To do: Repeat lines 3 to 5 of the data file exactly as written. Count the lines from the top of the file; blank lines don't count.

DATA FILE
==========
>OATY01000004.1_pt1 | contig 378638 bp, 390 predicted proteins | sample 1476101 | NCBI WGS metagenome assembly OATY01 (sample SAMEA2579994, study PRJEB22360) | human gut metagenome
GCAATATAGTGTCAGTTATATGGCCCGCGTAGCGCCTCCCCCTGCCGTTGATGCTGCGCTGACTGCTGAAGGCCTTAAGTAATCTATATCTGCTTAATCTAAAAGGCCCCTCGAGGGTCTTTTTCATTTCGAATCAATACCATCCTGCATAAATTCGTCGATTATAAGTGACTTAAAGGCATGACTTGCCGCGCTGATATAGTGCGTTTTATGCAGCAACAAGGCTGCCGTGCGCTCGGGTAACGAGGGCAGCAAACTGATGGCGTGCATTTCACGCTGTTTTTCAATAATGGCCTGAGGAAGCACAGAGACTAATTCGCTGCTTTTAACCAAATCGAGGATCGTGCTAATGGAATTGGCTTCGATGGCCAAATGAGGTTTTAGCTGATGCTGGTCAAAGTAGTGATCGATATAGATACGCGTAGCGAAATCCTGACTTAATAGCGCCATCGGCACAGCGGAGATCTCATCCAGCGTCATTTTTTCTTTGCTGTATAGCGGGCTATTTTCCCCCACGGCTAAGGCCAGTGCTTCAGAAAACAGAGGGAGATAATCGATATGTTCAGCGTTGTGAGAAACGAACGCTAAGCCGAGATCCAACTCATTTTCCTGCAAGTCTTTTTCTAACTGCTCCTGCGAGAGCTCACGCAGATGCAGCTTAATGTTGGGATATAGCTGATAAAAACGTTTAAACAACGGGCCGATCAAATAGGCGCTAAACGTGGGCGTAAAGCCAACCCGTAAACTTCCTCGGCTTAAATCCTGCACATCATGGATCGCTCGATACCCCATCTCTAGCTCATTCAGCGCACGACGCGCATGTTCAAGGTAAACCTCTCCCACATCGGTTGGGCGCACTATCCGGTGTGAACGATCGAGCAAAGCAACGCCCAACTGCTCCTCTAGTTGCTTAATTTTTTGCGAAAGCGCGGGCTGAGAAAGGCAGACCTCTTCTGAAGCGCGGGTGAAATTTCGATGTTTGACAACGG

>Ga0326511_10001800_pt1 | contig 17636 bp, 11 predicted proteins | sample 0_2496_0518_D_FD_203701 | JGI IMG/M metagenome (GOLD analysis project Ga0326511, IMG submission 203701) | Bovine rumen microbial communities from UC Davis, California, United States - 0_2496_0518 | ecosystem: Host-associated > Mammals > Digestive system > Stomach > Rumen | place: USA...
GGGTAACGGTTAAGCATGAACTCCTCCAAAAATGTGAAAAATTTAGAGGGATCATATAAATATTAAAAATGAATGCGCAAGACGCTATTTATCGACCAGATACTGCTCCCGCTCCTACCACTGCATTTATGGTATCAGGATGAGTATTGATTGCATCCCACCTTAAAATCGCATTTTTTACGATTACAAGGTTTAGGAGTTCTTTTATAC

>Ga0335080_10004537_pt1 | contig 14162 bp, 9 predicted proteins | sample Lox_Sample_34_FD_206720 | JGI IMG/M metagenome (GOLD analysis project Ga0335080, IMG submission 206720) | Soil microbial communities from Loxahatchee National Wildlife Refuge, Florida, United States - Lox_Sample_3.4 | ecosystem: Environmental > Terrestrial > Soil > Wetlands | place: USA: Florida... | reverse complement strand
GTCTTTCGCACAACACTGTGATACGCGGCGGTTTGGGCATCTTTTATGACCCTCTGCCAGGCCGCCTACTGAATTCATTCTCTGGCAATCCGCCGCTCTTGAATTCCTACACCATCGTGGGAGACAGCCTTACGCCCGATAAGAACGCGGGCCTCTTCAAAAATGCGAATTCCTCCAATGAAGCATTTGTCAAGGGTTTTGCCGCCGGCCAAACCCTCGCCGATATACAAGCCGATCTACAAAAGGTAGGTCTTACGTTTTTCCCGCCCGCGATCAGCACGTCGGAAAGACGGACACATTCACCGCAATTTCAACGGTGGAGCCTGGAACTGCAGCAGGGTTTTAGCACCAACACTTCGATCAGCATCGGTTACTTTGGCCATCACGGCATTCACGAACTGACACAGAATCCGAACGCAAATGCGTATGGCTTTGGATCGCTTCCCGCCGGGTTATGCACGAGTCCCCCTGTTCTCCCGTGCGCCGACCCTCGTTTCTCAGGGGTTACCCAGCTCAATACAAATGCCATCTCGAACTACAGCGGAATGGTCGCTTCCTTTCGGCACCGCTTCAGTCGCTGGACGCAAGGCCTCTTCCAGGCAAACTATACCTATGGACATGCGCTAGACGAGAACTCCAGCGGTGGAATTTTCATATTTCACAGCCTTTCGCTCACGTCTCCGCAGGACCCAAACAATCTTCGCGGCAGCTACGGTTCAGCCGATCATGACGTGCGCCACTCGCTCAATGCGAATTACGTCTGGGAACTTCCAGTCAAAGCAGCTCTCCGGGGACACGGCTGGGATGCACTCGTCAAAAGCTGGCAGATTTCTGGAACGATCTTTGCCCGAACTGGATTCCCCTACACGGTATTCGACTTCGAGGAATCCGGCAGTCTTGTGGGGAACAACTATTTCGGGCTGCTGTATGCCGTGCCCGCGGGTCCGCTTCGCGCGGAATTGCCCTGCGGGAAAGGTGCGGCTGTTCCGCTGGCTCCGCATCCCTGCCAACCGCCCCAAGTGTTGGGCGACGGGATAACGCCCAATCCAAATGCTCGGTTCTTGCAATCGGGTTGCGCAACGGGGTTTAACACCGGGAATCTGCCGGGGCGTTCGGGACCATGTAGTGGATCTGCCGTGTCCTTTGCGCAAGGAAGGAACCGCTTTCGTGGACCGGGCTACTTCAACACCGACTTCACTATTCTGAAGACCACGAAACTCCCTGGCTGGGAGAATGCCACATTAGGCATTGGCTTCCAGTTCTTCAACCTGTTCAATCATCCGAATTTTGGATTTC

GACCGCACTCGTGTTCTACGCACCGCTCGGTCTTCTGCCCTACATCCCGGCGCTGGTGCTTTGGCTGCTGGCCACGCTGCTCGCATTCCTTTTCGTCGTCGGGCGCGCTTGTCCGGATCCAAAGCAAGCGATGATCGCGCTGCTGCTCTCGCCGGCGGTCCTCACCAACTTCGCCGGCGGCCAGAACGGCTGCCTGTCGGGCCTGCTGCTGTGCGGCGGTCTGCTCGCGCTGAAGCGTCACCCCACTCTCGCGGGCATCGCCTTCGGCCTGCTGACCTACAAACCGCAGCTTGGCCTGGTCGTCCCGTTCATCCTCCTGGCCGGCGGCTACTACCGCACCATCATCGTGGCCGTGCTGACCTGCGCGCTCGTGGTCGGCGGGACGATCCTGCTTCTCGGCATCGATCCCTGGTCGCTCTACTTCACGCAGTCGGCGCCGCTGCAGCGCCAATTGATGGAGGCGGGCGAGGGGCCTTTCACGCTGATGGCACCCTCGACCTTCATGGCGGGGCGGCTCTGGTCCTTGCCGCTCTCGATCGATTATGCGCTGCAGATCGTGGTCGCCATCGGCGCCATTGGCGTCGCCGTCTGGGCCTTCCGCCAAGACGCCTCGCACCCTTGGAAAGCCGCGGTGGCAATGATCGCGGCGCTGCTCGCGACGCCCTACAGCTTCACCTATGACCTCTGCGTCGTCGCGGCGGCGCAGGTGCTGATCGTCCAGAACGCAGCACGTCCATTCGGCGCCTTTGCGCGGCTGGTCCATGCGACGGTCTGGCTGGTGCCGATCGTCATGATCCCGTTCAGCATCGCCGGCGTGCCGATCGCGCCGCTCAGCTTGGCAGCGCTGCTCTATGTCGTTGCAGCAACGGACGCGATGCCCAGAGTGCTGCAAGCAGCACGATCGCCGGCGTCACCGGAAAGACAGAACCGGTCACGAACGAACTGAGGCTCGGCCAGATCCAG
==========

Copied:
>Ga0326511_10001800_pt1 | contig 17636 bp, 11 predicted proteins | sample 0_2496_0518_D_FD_203701 | JGI IMG/M metagenome (GOLD analysis project Ga0326511, IMG submission 203701) | Bovine rumen microbial communities from UC Davis, California, United States - 0_2496_0518 | ecosystem: Host-associated > Mammals > Digestive system > Stomach > Rumen | place: USA...
GGGTAACGGTTAAGCATGAACTCCTCCAAAAATGTGAAAAATTTAGAGGGATCATATAAATATTAAAAATGAATGCGCAAGACGCTATTTATCGACCAGATACTGCTCCCGCTCCTACCACTGCATTTATGGTATCAGGATGAGTATTGATTGCATCCCACCTTAAAATCGCATTTTTTACGATTACAAGGTTTAGGAGTTCTTTTATAC

>Ga0335080_10004537_pt1 | contig 14162 bp, 9 predicted proteins | sample Lox_Sample_34_FD_206720 | JGI IMG/M metagenome (GOLD analysis project Ga0335080, IMG submission 206720) | Soil microbial communities from Loxahatchee National Wildlife Refuge, Florida, United States - Lox_Sample_3.4 | ecosystem: Environmental > Terrestrial > Soil > Wetlands | place: USA: Florida... | reverse complement strand